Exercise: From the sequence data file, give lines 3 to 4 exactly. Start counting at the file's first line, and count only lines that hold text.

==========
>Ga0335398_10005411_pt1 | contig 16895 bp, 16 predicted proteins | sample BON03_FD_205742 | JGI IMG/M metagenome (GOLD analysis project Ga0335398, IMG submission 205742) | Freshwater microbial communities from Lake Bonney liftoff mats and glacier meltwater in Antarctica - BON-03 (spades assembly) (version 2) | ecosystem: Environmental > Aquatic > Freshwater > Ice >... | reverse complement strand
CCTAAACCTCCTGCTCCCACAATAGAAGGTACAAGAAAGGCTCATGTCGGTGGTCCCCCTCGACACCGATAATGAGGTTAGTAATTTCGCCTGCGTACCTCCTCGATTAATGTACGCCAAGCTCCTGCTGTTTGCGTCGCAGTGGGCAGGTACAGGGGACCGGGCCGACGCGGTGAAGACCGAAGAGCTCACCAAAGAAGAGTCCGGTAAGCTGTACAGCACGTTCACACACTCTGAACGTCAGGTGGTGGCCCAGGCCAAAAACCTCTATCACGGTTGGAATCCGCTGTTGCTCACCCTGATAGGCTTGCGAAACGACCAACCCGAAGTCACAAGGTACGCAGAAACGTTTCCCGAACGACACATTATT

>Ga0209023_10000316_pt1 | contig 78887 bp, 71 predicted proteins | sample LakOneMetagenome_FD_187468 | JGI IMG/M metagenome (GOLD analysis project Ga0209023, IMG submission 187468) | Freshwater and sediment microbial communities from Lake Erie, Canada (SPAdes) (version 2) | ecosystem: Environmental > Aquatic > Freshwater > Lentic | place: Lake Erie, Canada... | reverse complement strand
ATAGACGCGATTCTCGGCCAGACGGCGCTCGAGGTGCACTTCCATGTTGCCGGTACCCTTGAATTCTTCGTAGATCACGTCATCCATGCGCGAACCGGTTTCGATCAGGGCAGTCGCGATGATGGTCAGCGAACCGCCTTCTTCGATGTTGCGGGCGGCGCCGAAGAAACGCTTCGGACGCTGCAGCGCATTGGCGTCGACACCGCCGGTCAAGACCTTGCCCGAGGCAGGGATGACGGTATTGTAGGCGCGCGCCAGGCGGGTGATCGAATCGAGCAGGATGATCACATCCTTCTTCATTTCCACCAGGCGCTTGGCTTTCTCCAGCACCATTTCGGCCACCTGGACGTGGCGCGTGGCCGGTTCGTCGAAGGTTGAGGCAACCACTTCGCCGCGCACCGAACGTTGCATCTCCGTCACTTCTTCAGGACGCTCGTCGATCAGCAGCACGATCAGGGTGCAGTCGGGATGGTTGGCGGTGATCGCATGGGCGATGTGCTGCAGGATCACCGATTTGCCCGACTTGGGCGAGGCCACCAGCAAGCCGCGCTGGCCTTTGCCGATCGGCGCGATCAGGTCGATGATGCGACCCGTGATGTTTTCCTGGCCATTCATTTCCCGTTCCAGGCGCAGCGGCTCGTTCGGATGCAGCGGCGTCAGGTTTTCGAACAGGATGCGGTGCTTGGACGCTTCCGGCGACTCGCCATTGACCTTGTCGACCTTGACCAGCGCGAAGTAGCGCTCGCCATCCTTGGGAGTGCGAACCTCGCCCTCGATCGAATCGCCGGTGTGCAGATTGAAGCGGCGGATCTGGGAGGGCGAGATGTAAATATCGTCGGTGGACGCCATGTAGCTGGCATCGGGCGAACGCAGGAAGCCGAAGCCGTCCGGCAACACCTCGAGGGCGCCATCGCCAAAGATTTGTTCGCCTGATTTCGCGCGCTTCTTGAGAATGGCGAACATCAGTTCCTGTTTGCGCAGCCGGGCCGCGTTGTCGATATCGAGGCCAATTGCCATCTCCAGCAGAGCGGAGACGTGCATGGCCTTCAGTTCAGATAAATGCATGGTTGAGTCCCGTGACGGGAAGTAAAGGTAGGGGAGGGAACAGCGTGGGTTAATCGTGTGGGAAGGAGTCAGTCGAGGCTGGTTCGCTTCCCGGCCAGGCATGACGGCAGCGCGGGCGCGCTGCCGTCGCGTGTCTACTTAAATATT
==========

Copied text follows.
>Ga0209023_10000316_pt1 | contig 78887 bp, 71 predicted proteins | sample LakOneMetagenome_FD_187468 | JGI IMG/M metagenome (GOLD analysis project Ga0209023, IMG submission 187468) | Freshwater and sediment microbial communities from Lake Erie, Canada (SPAdes) (version 2) | ecosystem: Environmental > Aquatic > Freshwater > Lentic | place: Lake Erie, Canada... | reverse complement strand
ATAGACGCGATTCTCGGCCAGACGGCGCTCGAGGTGCACTTCCATGTTGCCGGTACCCTTGAATTCTTCGTAGATCACGTCATCCATGCGCGAACCGGTTTCGATCAGGGCAGTCGCGATGATGGTCAGCGAACCGCCTTCTTCGATGTTGCGGGCGGCGCCGAAGAAACGCTTCGGACGCTGCAGCGCATTGGCGTCGACACCGCCGGTCAAGACCTTGCCCGAGGCAGGGATGACGGTATTGTAGGCGCGCGCCAGGCGGGTGATCGAATCGAGCAGGATGATCACATCCTTCTTCATTTCCACCAGGCGCTTGGCTTTCTCCAGCACCATTTCGGCCACCTGGACGTGGCGCGTGGCCGGTTCGTCGAAGGTTGAGGCAACCACTTCGCCGCGCACCGAACGTTGCATCTCCGTCACTTCTTCAGGACGCTCGTCGATCAGCAGCACGATCAGGGTGCAGTCGGGATGGTTGGCGGTGATCGCATGGGCGATGTGCTGCAGGATCACCGATTTGCCCGACTTGGGCGAGGCCACCAGCAAGCCGCGCTGGCCTTTGCCGATCGGCGCGATCAGGTCGATGATGCGACCCGTGATGTTTTCCTGGCCATTCATTTCCCGTTCCAGGCGCAGCGGCTCGTTCGGATGCAGCGGCGTCAGGTTTTCGAACAGGATGCGGTGCTTGGACGCTTCCGGCGACTCGCCATTGACCTTGTCGACCTTGACCAGCGCGAAGTAGCGCTCGCCATCCTTGGGAGTGCGAACCTCGCCCTCGATCGAATCGCCGGTGTGCAGATTGAAGCGGCGGATCTGGGAGGGCGAGATGTAAATATCGTCGGTGGACGCCATGTAGCTGGCATCGGGCGAACGCAGGAAGCCGAAGCCGTCCGGCAACACCTCGAGGGCGCCATCGCCAAAGATTTGTTCGCCTGATTTCGCGCGCTTCTTGAGAATGGCGAACATCAGTTCCTGTTTGCGCAGCCGGGCCGCGTTGTCGATATCGAGGCCAATTGCCATCTCCAGCAGAGCGGAGACGTGCATGGCCTTCAGTTCAGATAAATGCATGGTTGAGTCCCGTGACGGGAAGTAAAGGTAGGGGAGGGAACAGCGTGGGTTAATCGTGTGGGAAGGAGTCAGTCGAGGCTGGTTCGCTTCCCGGCCAGGCATGACGGCAGCGCGGGCGCGCTGCCGTCGCGTGTCTACTTAAATATT